About Gender-Specific Medicine
The second half of the 20th Century saw the dramatic change of women’s roles in society as well as medicine. The American medical community and policy-makers realized that “protecting” women from the potential dangers of medical research was doing them a disservice. By the early 1990s, women began participating in direct clinical trials. While the scientific community initially resisted the change, the result was an unexpectedly rich discovery of remarkable differences in the physiology of women and men in normal health as well as in their response to the same diseases.These discoveries opened the gateway to a new science: gender-specific medicine.
The past 20 years of research in gender-specific medicine have revealed crucial information:
- There are profoundly significant sex differences in the therapeutic power of drugs and their side effects.
- Men have less vigorous immune systems and are less able to fight some types of infection.
- The part of the brain that moderates impulsive behavior is not yet fully developed in adolescent males, but it is in females. As a result, teenage boys often exhibit risky behavior that makes them prone to accidents. Accidental death and suicide are the chief causes of death for boys of this age.
- Women are more likely to develop disorders of the heart rhythm. The electrical properties of the heart are different between the sexes, and the mechanisms of heart failure are gender-specific.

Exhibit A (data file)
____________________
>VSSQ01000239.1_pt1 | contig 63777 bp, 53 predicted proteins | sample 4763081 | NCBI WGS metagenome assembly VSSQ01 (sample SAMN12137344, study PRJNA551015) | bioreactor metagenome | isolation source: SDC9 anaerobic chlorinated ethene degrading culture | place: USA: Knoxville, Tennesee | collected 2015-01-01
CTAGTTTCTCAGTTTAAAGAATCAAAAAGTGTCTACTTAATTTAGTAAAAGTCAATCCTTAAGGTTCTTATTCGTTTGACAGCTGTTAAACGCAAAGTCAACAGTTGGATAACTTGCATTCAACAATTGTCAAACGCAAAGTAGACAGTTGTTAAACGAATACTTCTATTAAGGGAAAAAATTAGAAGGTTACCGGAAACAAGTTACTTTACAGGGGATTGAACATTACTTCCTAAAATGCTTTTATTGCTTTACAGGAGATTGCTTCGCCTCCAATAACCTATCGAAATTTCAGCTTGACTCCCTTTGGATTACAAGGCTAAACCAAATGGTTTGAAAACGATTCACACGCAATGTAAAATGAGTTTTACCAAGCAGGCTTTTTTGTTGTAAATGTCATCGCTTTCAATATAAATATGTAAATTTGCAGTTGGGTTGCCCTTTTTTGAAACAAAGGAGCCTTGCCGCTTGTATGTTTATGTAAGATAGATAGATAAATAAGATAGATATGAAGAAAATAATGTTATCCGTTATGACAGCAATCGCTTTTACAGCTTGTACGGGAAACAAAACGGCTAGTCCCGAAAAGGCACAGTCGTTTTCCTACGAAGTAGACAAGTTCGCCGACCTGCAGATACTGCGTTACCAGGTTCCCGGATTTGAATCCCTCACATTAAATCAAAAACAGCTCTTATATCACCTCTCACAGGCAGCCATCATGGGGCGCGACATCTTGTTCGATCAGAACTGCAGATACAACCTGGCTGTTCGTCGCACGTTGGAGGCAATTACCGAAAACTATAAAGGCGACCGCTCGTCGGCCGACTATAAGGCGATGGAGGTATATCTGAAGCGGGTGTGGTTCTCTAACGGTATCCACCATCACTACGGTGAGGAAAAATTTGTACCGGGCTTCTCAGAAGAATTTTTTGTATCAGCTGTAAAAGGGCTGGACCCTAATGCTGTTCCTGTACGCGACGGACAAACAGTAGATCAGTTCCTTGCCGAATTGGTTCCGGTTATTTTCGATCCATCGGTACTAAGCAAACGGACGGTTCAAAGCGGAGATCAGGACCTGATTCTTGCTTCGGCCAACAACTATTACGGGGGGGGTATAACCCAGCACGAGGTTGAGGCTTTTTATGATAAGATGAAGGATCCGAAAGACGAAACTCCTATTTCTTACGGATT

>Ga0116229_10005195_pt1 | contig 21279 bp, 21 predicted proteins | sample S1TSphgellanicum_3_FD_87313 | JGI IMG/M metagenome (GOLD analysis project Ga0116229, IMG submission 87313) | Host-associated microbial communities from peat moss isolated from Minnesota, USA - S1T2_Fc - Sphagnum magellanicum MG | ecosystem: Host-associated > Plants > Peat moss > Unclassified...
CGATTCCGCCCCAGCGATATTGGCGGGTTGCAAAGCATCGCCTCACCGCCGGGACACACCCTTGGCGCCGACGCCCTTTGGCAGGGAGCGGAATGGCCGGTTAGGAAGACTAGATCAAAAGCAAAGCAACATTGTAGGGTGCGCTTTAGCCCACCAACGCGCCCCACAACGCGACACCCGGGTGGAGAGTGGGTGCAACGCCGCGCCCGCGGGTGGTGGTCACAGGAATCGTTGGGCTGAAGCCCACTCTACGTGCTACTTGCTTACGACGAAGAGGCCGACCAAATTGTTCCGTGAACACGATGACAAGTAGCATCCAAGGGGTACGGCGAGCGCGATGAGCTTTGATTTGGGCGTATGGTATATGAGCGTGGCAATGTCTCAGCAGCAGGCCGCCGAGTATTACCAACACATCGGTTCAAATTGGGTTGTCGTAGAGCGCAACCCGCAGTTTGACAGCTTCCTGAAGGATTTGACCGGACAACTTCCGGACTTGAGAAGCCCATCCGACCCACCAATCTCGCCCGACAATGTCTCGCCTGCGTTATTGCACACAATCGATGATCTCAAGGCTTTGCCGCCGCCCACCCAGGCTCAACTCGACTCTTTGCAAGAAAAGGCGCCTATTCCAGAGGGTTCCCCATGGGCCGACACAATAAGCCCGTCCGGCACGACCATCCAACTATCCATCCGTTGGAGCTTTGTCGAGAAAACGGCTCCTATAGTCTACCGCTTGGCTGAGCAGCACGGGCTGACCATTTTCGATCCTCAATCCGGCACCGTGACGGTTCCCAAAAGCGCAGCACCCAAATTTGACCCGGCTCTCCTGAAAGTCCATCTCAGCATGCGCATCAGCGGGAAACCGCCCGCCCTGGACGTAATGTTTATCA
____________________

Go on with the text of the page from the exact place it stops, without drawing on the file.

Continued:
- It is untrue that women are the “weaker sex.” Evidence shows that men are more vulnerable in the womb and throughout their lives. Two hundred forty males are conceived for every 100 females. Yet, the ratio of actual birth is 1.05 boys to 1 girl. Men live a much more fragile existence throughout their lives and, on average, die six years earlier than women.
- Even identical genes are expressed differently in males and females. Gender plays a crucial role in genomic manipulation.
These findings are just the beginning.
Investigations on a genetic, cellular, and biological level have improved health and prolonged life for both sexes. However, not nearly enough doctors and scientists recognize the importance of examining the commonalities and differences between men and women. Of equal importance is the education of the public. Patients that do not understand gender-specific medicine cannot make informed decisions about their health and care.
The evolution of gender-specific medicine is similar to the emergence of pediatrics, which evolved because of an increasing awareness of the fact that children were not simply small adults. Their physiology, diseases, and treatment are age specific.
It is unfortunate, that in spite of all of our progress, the majority of medical practitioners both nationally and globally still do not consider gender when treating patients. There is still a great deal of work to be done.